Ines Kaiser, pictured, moved to Luxembourg in 2002
Photo: Ines Kaiser
Starting over: Working my way up in a bank to become an equi therapist
Starting over: Ines Kaiser, from Liechtenstein, has spent her life around horses. She tells Delano how, after a rewarding career in banking, she set up The Grace Approach, offering personal development and therapy, assisted by horses.
Jess Bauldry: Tell us a bit about yourself
Ines Kaiser: I moved to Luxembourg in 2002. I had the idea to change careers at the same time.
What was your career path?
I came to Luxembourg with the plan I would work for a bank for a while and be able to pay for training in what I really wanted to do: at first I wanted to be a body-oriented psychotherapist.
I began my studies in 2002, the year I came to Luxembourg. I travelled back and forth between Luxembourg and Switzerland. It was modular so I went back every two months. Luckily I had a lot of vacation in Luxembourg working in a bank. But it was hard. At the beginning I was working as an administrator in client services, I moved up the career ladder to become a team leader and more teams were added. I was a manager for several years. In the end I was in a vice president position.
Almost every year I had some type of change. I was quite dedicated to both. I didn’t plan to make a career in banking, it kind of happened. It was a brilliant experience!
I finished my studies in 2007 then I decided to continue with other courses. I finished all the supervision in 2009.
How did you get the idea to become an equi-therapist?
The idea to work with horses was already very present when I was a child. At the time there weren’t many opportunities to do so, so I moved that to the back of my mind.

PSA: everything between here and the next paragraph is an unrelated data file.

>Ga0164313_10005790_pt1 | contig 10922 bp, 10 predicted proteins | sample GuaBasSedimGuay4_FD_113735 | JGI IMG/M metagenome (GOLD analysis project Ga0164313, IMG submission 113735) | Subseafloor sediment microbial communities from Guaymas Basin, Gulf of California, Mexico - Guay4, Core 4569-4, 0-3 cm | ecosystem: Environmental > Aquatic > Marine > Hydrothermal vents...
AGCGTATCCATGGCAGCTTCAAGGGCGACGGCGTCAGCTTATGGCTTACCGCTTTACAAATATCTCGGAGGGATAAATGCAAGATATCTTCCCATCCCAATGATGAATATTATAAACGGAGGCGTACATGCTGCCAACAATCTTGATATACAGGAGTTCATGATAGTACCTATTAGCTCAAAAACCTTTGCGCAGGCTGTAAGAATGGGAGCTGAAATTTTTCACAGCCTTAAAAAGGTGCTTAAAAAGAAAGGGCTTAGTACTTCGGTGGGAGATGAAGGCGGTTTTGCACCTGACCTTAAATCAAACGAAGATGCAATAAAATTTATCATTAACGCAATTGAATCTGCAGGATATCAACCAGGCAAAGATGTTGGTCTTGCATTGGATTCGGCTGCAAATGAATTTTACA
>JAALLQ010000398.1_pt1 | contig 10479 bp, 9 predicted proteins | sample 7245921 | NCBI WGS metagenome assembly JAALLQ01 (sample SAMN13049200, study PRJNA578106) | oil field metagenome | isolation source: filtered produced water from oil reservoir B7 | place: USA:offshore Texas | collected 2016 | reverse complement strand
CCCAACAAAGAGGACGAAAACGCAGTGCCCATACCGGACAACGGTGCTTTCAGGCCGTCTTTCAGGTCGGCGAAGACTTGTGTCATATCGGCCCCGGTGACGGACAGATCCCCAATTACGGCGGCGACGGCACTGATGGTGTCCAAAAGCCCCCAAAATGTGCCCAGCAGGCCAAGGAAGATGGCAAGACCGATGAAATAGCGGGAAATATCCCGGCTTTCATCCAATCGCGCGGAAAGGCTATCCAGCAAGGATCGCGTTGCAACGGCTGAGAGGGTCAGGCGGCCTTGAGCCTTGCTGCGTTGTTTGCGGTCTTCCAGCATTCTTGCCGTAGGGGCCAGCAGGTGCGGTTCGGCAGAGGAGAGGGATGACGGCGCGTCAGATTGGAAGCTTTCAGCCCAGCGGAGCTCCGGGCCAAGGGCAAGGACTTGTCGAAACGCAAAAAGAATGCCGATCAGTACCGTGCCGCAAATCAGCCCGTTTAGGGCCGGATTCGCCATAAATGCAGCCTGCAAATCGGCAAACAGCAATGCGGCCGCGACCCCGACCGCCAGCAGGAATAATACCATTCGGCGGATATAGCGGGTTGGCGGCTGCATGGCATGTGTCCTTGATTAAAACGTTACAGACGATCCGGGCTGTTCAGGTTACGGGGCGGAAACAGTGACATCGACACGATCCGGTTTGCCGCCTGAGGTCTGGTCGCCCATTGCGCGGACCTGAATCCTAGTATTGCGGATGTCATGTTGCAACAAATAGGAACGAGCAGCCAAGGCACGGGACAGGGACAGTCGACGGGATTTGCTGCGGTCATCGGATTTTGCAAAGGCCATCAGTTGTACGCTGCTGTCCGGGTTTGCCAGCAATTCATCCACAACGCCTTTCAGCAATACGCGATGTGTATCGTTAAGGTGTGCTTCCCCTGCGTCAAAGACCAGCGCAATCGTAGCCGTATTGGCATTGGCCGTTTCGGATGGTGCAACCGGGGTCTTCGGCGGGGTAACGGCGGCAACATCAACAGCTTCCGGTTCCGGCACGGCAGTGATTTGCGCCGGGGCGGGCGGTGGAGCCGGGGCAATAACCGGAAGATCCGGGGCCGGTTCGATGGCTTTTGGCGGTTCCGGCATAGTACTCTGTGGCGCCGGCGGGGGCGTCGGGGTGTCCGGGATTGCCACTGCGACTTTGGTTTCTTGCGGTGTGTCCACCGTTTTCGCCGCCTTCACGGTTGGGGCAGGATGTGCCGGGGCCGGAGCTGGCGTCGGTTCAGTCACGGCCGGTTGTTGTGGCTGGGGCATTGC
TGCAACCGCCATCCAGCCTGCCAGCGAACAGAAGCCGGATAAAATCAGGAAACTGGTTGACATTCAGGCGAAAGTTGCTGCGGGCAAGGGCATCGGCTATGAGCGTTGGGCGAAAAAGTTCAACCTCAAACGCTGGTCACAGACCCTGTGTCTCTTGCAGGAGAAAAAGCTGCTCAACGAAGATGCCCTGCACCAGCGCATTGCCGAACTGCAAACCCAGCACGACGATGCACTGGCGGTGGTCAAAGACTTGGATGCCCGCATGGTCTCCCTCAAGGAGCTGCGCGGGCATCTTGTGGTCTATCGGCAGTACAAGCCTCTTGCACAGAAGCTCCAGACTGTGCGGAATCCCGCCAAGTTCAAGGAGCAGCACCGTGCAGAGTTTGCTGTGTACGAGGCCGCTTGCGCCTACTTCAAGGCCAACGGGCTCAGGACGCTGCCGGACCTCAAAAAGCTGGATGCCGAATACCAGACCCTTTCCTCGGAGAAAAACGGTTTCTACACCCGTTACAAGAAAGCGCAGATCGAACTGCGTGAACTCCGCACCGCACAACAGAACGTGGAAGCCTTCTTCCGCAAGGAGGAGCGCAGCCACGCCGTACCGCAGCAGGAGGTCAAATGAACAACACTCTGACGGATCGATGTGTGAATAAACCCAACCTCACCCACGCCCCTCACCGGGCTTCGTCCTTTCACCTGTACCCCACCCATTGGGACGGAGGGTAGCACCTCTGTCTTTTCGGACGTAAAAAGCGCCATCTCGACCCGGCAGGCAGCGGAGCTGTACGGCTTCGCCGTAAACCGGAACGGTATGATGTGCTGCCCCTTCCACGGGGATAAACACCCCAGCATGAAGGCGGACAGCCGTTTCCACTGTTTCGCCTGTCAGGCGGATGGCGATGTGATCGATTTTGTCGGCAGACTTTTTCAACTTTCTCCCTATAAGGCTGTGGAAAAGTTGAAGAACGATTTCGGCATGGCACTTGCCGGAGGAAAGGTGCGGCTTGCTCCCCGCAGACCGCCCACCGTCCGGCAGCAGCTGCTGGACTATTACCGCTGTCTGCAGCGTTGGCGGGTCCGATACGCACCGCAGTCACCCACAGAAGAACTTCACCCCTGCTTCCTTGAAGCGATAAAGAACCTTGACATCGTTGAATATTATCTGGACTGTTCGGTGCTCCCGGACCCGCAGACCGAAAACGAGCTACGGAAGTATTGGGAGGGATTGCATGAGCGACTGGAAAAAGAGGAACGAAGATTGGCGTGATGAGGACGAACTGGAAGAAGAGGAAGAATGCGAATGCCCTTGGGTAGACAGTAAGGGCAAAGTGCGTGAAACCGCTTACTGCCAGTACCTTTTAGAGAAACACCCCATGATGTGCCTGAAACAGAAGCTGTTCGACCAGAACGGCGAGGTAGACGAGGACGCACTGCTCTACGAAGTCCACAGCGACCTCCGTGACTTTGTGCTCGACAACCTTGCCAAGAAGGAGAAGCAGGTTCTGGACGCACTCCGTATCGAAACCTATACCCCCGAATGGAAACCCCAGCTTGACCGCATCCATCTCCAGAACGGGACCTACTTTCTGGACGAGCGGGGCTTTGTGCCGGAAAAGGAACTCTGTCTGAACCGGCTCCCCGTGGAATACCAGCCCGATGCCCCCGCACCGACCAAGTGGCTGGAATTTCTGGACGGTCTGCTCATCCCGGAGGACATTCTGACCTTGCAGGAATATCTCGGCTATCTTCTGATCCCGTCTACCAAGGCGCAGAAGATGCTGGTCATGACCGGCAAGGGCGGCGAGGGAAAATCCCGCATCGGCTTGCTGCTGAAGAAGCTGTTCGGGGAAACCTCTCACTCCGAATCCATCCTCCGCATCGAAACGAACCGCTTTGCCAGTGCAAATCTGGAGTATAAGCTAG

Before Luxembourg I spent two years in a training stables in the south of France where I learned about horsemanship. Then, at some point, I realised a lot of people in horse training had a tendency to instrumentalise horses. It means they use the horse for their pleasure or purpose.
They were not so interested in whether the horse likes the activity they are asking it to do. I didn’t like the idea.
In 2010 the idea of working with horses grew stronger again. I became aware the field of equine-facilitated intervention for therapy had evolved enormously over the last 10 to 15 years.
Photo: Ines Kaiser
How did you make it work?
In 2009 I started to work part time at the bank, at first 80 % then 60 % in 2011 and did a course in the US, where I added the horses to the therapy work. I finished in 2012 and in 2013 I took the step and left the bank.
The horses came on board little by little. I had five and added two more in 2012, including Grace. She was the inspiration for this work.
The contact with horses can be very subtle. When I met Grace, the first time I saw her, I immediately felt the connection. When I explored further, I realised she was touching my heart. I felt that through contact with her, my heart was opening. That brought me to want to help other people experience this connection with horses.
The first year was like any start-up—at the beginning it was a bit slow. The second year I started the collaboration with a friend, who has an equi-therapy school in Luxembourg.
What’s changed since then?
It’s totally changed me. It brought me much closer to what I genuinely want to do--to work with people in an authentic way and to help people find that path as well. Through social conditioning of our society a lot of people struggle to find inspiration and something that’s meaningful to them. A lot of the time clients have burn out or depression as well as all types of personal crises.
I help them to clean up their past and free up their energy so they can create something meaningful.
I feel it’s constantly evolving. I published my first book in May, which I co-wrote with Doctor Anna Evans, who is a vet. It’s about us collaborating with our approaches.